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Usability engineering is a subset of human factors that is specific to computer science and is concerned with the question of how to design software that is easy to use. It is closely related to the field of human-computer interaction and industrial design.
The subject is considered of sufficient importance that a number of universities include a usability engineering course as part of the computer science curriculum.
The term Usability engineering (UE) (in contrast to other names of the discipline, like interaction design or user experience design) tends to describe a pragmatic approach to user interface design which emphasizes empirical methods and operational definitions of user requirements for tools. Extending as far as International Standards Organization-approved definitions (see e.g., IS0 9241 part 11) usability is considered a context-dependent agreement of the effectiveness, efficiency and satisfaction with which specific users should be able to perform tasks. Advocates of this approach engage in task analysis, then prototype interface designs and conduct usability tests. On the basis of such tests, the technology is (ideally) re-designed or (occasionally) the operational targets for user performance are revised. [Dillon, 2000]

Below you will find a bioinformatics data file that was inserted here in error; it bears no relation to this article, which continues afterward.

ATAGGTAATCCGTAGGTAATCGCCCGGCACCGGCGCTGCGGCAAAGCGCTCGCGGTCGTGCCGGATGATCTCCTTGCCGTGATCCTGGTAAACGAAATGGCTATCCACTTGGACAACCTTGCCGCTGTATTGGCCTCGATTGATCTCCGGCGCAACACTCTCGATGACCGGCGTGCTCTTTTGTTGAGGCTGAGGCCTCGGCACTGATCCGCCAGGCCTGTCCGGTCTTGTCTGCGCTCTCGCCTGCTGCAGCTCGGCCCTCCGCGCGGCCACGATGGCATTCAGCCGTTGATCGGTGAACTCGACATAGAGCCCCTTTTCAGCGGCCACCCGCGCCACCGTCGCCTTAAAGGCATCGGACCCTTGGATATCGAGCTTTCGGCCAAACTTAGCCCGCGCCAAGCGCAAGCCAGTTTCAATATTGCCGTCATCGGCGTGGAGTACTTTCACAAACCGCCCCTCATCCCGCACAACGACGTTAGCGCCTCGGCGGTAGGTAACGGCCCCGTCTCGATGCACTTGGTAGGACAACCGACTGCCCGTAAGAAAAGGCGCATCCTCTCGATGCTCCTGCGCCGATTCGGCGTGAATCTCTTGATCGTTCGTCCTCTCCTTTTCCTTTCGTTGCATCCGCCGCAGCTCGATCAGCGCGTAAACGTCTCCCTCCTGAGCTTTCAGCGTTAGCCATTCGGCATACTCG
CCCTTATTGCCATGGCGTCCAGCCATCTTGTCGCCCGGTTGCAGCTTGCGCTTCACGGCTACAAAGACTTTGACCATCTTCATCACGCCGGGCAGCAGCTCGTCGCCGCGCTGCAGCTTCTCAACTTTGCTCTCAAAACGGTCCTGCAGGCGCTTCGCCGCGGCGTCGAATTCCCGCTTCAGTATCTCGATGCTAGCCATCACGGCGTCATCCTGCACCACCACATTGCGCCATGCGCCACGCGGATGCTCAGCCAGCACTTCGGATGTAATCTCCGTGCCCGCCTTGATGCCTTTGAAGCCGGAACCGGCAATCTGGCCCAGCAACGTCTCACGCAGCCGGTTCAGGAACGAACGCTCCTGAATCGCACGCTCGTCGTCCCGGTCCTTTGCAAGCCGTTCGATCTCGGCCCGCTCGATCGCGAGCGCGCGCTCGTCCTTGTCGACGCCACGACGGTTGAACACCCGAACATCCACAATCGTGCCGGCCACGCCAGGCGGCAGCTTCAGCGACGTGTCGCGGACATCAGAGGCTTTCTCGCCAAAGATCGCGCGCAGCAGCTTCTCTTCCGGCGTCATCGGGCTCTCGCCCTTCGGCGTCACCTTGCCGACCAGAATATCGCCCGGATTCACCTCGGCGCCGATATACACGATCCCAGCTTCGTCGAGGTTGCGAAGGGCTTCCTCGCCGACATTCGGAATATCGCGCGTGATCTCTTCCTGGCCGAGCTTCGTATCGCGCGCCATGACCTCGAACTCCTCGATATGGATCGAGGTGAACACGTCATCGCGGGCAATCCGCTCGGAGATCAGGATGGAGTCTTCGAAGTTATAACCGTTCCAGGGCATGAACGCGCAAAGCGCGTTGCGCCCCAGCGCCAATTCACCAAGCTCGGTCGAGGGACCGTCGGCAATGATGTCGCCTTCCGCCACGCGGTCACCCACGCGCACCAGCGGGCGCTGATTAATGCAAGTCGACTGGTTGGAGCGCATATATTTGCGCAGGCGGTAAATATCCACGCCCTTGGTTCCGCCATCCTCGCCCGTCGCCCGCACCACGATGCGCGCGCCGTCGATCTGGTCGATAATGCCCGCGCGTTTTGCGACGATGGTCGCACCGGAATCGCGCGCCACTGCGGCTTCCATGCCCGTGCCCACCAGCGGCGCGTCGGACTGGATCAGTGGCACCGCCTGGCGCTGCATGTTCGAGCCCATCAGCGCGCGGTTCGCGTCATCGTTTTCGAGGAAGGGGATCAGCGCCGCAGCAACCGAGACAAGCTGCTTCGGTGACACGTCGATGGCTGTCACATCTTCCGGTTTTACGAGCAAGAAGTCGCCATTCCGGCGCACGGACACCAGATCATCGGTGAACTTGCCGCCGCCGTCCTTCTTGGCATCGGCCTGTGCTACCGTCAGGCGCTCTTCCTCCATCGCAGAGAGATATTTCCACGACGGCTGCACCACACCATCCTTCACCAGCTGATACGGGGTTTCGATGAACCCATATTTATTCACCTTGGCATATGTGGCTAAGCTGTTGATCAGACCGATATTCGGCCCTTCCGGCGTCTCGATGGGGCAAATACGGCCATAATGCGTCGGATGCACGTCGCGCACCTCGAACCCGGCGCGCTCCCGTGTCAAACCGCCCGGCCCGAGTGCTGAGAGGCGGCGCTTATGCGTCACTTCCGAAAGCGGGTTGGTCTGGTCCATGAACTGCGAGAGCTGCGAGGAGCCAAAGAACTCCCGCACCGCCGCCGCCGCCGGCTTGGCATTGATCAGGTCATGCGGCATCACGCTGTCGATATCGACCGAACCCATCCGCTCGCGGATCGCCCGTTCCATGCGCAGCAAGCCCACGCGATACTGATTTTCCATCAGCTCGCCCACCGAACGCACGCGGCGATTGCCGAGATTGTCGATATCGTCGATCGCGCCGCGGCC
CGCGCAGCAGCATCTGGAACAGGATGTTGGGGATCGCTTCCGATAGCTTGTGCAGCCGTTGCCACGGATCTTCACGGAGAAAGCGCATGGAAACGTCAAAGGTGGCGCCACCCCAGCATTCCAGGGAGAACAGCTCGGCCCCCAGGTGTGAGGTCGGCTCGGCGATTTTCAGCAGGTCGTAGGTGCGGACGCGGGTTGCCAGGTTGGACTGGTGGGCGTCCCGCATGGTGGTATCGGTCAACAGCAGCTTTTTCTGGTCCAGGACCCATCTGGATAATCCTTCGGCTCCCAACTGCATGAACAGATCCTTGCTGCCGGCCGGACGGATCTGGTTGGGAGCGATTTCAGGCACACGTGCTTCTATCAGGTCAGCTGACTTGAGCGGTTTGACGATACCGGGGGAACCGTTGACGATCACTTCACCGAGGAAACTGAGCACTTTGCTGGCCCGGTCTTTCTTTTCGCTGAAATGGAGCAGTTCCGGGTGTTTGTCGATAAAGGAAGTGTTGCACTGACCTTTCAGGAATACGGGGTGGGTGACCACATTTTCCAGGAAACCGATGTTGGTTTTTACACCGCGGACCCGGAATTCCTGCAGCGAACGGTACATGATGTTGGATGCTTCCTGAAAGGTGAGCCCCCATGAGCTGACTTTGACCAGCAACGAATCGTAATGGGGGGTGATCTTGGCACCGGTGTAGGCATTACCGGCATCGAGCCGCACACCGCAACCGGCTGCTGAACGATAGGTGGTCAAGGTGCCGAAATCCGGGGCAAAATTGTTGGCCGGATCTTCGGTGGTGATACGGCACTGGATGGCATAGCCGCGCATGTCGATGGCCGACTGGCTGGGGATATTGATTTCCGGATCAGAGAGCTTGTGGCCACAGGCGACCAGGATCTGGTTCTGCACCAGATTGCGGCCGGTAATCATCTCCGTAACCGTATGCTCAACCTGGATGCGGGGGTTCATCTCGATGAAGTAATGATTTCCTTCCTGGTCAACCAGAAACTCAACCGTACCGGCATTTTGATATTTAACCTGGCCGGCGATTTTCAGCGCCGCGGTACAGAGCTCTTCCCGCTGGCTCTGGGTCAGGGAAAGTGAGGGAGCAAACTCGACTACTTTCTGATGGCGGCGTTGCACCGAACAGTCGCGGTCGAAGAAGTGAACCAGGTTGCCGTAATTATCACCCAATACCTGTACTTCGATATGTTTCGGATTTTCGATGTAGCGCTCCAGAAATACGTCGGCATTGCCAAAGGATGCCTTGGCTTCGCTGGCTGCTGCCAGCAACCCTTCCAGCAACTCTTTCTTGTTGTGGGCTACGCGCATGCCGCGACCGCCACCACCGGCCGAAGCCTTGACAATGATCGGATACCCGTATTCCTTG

Template:Advert Among the leading proponents of this field of study are Donald Norman and Jakob Nielsen. Nielsen has written a book on the subject, aptly titled Usability Engineering, which was published in 1994.
- User interface engineering
- Usability testing
- Andrew Dillon. Group dynamics meet cognition: combining socio-technical concepts and usability engineering in the design of information systems (http://dlist.sir.arizona.edu/1282/01/Ad2000.pdf)
- Jakob Nielsen: Usability Engineering. Academic Press, Boston 1993 ISBN 0-12-518405-0
- pt:Engenharia de usabilidade
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